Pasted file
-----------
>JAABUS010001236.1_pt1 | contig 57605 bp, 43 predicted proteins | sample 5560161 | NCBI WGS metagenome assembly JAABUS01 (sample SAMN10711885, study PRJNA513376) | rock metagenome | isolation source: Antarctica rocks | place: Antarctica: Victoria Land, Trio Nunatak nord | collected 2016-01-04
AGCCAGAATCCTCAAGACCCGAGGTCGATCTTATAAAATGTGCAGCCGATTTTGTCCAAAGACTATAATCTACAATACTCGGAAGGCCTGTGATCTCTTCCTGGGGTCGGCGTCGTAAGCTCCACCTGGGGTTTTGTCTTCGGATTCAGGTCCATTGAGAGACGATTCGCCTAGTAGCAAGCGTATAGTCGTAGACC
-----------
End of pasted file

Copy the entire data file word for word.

>JAABUS010001236.1_pt1 | contig 57605 bp, 43 predicted proteins | sample 5560161 | NCBI WGS metagenome assembly JAABUS01 (sample SAMN10711885, study PRJNA513376) | rock metagenome | isolation source: Antarctica rocks | place: Antarctica: Victoria Land, Trio Nunatak nord | collected 2016-01-04
AGCCAGAATCCTCAAGACCCGAGGTCGATCTTATAAAATGTGCAGCCGATTTTGTCCAAAGACTATAATCTACAATACTCGGAAGGCCTGTGATCTCTTCCTGGGGTCGGCGTCGTAAGCTCCACCTGGGGTTTTGTCTTCGGATTCAGGTCCATTGAGAGACGATTCGCCTAGTAGCAAGCGTATAGTCGTAGACC